In late October, Durham City Council voted unanimously to approve the creation of a downtown social district, allowing people to drink outdoors. The ordinance allows people to take their alcoholic drinks to-go in specially approved, labeled plastic cups.
The new social district boundaries include almost all of Downtown Durham, starting right next to East Campus. The new rules are planned to go into effect on Dec. 1, with the social district being open from 11 a.m. to 10 p.m.
Businesses voluntarily participating in the social district are required to serve the to-go alcoholic beverages in specially branded cups and have a sign displaying their participation in the social district. Per state law, only businesses carrying Alcoholic Beverage Control permits can sell alcoholic drinks.
According to the ordinance, individual violations will be enforced as a noncriminal infraction with a fine punishable up to $100. The ordinance stipulates that businesses can be fined civil penalties between $250 and $2000. Proceeds of the fines will be directed towards Durham Public Schools.
Durham is not the first city in North Carolina to create a social district. In September 2021, Governor Cooper signed House Bill 890 allowing cities and towns in North Carolina to start creating social districts by allowing geographically defined exemptions from the state’s open container laws.
Charlotte, Greensboro and Raleigh are among several NC cities which have also approved the creation of social districts.
The social district in Durham will be run by Downtown Durham Inc., a business association working to revitalize downtown, rather than city staff.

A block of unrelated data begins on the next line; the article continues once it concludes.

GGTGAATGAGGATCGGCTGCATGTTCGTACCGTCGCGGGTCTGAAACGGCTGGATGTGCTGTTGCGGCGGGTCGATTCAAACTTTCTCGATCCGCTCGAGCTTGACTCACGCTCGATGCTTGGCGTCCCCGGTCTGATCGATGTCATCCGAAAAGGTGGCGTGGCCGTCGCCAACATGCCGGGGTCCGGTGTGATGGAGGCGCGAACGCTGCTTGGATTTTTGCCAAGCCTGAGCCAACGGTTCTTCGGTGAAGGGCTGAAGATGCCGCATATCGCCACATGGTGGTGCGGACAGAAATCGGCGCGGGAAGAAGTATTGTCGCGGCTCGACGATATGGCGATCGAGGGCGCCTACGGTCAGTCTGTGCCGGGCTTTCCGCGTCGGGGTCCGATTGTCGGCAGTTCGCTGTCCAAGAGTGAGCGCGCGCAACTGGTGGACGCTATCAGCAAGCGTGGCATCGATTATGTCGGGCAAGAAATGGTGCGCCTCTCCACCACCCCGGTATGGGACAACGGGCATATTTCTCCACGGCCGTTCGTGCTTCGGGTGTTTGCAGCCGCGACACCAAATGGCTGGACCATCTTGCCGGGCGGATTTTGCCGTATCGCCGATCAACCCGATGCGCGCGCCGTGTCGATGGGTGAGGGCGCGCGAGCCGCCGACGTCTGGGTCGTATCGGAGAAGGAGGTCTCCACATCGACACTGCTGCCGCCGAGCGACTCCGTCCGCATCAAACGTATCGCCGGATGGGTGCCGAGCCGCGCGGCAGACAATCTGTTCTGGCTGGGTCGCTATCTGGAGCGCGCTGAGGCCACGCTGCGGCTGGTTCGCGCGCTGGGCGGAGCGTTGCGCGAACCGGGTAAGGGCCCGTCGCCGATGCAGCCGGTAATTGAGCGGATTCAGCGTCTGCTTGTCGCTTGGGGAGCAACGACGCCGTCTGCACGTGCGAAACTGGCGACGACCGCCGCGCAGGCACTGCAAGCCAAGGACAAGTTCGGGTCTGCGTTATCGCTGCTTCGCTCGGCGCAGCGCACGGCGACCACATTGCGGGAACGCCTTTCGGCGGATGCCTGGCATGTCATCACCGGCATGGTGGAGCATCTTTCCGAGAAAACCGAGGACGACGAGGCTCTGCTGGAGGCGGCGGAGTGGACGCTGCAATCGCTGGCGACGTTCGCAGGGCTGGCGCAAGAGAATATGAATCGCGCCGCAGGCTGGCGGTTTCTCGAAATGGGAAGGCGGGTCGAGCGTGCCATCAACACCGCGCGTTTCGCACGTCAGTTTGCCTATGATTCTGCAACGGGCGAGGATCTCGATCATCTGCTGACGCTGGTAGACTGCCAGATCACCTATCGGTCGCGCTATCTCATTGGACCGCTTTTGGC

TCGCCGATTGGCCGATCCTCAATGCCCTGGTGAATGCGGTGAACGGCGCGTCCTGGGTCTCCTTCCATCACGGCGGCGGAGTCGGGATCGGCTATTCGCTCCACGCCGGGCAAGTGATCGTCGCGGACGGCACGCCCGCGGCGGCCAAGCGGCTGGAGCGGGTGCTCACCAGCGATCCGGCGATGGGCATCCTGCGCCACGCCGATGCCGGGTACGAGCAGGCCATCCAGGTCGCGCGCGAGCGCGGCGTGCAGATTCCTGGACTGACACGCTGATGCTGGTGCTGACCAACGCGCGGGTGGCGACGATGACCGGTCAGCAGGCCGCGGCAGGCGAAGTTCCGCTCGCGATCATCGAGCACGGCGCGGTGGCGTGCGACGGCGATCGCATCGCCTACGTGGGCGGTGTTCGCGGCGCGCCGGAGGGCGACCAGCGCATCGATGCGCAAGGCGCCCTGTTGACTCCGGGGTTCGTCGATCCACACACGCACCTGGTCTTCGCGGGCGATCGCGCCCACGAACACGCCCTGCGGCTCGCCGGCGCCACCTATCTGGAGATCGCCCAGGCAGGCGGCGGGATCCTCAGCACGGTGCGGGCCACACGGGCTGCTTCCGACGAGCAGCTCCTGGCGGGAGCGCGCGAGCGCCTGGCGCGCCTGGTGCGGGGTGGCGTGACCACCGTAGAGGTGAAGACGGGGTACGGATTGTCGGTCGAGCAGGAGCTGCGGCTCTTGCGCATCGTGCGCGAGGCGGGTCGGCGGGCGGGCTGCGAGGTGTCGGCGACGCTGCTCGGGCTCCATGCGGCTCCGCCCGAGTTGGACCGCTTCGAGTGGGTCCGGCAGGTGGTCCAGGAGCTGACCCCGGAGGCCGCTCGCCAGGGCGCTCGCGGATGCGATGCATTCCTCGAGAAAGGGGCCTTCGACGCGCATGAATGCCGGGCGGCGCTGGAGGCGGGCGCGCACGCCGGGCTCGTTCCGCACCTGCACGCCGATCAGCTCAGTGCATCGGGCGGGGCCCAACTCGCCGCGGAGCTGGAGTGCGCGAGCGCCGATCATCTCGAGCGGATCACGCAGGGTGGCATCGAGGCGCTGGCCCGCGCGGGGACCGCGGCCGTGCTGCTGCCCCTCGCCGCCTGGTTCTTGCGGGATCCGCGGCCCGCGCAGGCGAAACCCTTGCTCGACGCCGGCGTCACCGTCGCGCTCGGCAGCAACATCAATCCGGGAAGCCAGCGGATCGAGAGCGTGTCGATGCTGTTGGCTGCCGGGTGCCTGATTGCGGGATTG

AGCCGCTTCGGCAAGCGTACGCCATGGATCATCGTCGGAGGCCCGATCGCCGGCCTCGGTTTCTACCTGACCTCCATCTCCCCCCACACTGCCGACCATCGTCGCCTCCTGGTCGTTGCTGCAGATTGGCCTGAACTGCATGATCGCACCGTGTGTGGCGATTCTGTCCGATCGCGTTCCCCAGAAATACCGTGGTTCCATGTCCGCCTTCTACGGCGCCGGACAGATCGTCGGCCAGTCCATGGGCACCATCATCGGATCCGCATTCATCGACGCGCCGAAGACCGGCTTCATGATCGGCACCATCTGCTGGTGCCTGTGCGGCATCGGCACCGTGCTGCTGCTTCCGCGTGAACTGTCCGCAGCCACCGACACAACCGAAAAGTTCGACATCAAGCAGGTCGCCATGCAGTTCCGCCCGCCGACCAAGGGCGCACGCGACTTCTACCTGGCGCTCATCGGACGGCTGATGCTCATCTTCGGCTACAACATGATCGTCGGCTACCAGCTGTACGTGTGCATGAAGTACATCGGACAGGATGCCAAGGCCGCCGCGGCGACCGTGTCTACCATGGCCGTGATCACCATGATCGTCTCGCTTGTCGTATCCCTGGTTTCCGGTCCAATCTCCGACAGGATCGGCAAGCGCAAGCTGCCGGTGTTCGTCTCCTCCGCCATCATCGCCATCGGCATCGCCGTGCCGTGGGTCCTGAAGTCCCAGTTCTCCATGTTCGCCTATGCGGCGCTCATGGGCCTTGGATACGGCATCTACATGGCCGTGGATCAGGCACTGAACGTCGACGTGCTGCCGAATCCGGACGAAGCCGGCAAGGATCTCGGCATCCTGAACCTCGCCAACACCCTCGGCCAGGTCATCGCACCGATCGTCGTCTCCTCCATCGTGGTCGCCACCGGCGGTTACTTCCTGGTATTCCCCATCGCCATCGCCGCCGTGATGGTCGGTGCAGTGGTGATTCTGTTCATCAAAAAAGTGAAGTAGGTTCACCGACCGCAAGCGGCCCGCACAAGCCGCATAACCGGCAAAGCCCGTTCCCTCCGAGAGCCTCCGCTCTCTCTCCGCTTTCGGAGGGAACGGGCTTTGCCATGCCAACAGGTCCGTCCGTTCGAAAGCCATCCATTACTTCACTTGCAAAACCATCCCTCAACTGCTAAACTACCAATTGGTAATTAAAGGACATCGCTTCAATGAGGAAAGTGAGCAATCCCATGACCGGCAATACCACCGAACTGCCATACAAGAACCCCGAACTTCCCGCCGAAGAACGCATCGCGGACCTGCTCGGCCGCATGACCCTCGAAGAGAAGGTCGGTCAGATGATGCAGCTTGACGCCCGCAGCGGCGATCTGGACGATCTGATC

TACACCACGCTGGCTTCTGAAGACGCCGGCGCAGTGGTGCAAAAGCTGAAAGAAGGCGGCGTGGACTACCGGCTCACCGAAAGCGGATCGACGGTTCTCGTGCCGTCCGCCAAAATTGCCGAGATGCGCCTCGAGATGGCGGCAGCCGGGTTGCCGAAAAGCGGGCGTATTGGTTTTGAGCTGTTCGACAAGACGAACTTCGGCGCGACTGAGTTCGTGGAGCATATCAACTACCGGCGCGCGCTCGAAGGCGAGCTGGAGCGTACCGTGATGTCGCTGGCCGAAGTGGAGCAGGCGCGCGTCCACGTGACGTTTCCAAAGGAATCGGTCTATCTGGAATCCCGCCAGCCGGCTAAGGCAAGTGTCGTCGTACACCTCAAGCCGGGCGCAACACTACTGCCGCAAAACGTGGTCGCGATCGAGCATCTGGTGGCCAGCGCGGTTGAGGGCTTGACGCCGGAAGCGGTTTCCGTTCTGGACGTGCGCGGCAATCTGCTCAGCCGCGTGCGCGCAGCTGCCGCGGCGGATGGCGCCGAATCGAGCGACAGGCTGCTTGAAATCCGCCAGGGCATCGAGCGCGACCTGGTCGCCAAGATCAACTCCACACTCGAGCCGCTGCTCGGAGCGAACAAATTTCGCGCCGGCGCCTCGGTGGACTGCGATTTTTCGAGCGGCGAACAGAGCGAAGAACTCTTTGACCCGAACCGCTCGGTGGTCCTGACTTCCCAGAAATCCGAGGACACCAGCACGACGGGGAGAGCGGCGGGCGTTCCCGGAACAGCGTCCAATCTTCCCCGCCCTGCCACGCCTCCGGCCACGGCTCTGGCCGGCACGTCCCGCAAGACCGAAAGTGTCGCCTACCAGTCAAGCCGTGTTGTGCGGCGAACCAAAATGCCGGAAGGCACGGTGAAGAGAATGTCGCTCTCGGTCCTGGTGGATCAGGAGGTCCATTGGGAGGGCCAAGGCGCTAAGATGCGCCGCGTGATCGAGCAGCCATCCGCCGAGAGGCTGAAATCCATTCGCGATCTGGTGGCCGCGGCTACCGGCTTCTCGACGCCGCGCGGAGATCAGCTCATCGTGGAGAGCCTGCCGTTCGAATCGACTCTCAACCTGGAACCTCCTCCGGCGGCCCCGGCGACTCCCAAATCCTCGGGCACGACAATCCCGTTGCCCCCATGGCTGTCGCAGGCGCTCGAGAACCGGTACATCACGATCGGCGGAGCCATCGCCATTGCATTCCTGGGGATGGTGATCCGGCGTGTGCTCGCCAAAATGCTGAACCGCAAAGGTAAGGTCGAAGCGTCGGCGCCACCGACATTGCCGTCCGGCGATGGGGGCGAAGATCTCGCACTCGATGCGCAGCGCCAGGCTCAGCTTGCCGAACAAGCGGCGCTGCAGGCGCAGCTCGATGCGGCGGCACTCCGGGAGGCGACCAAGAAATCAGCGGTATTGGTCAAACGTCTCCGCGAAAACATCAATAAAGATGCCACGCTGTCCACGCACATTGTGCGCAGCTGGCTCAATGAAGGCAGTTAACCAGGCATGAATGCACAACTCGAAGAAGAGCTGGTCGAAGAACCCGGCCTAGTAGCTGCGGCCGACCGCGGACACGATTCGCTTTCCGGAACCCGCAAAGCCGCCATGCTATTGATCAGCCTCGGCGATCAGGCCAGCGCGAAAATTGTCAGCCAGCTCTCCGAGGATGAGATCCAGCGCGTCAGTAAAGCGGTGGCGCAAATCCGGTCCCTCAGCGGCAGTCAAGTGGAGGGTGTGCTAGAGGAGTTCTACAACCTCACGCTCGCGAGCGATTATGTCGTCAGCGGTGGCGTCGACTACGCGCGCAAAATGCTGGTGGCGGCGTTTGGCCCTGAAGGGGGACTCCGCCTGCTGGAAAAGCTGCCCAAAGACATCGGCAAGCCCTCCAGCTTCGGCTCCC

Proponents believe this new ordinance may support small businesses and revive activity to levels prior to the COVID-19 pandemic.
“Downtown or Durham Central Park is where the farmers’ market is. It's a very used community space,” said At-Large Council Member Javiera Caballero. “You see a lot of really great foot traffic, and you see a lot of activity in downtown. I think [the social district] would be great for small businesses.”
However, some are skeptical of whether the district will attract more people to downtown.
Durham resident Luis Pietri said that the social district may be good for existing residents, but wouldn’t necessarily draw new people into town.
“This is still a hometown for homeowners, not necessarily a big party town. So when the students leave, it's dead here. Completely dead,” Pietri said.
Durham resident Marcella Middleton raised concerns regarding issues such as the management of public intoxication. She noted that there will have to be a tradeoff between flexibility and public order, including the regulation of underage drinking.
“It's easier to have leeway and flexibility to do something as opposed to being controlled so much,” Middleton said. “But I think overall, you gotta let people be grown.”
Caballero also noted the bipartisan support for the ordinance which passed the state House of Representatives by a vote of 95-8 and passed the state Senate unanimously.
“I think that you're going to find both on the Republican and Democrat side that where they spend their dollars is actually important to them,” Caballero said, referring to the local support of small businesses.
To address concerns about sustainability and waste management with the use of plastic cups, Caballero also said that DDI is working with local nonprofit Don’t Waste Durham to implement reusable cups.
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